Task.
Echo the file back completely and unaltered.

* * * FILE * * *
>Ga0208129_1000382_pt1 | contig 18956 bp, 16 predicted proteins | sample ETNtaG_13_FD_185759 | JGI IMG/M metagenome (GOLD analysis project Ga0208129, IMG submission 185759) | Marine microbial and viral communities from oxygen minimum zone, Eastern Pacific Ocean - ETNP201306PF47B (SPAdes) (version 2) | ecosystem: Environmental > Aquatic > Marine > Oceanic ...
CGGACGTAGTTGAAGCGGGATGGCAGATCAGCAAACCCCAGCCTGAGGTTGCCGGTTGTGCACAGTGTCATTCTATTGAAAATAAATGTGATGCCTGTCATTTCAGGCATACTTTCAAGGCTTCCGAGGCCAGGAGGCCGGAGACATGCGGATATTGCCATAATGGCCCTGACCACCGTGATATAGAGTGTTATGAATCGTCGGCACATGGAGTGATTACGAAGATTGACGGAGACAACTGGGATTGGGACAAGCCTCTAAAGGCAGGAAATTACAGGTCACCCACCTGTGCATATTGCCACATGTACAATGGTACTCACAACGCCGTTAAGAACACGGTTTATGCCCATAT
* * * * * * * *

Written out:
>Ga0208129_1000382_pt1 | contig 18956 bp, 16 predicted proteins | sample ETNtaG_13_FD_185759 | JGI IMG/M metagenome (GOLD analysis project Ga0208129, IMG submission 185759) | Marine microbial and viral communities from oxygen minimum zone, Eastern Pacific Ocean - ETNP201306PF47B (SPAdes) (version 2) | ecosystem: Environmental > Aquatic > Marine > Oceanic ...
CGGACGTAGTTGAAGCGGGATGGCAGATCAGCAAACCCCAGCCTGAGGTTGCCGGTTGTGCACAGTGTCATTCTATTGAAAATAAATGTGATGCCTGTCATTTCAGGCATACTTTCAAGGCTTCCGAGGCCAGGAGGCCGGAGACATGCGGATATTGCCATAATGGCCCTGACCACCGTGATATAGAGTGTTATGAATCGTCGGCACATGGAGTGATTACGAAGATTGACGGAGACAACTGGGATTGGGACAAGCCTCTAAAGGCAGGAAATTACAGGTCACCCACCTGTGCATATTGCCACATGTACAATGGTACTCACAACGCCGTTAAGAACACGGTTTATGCCCATAT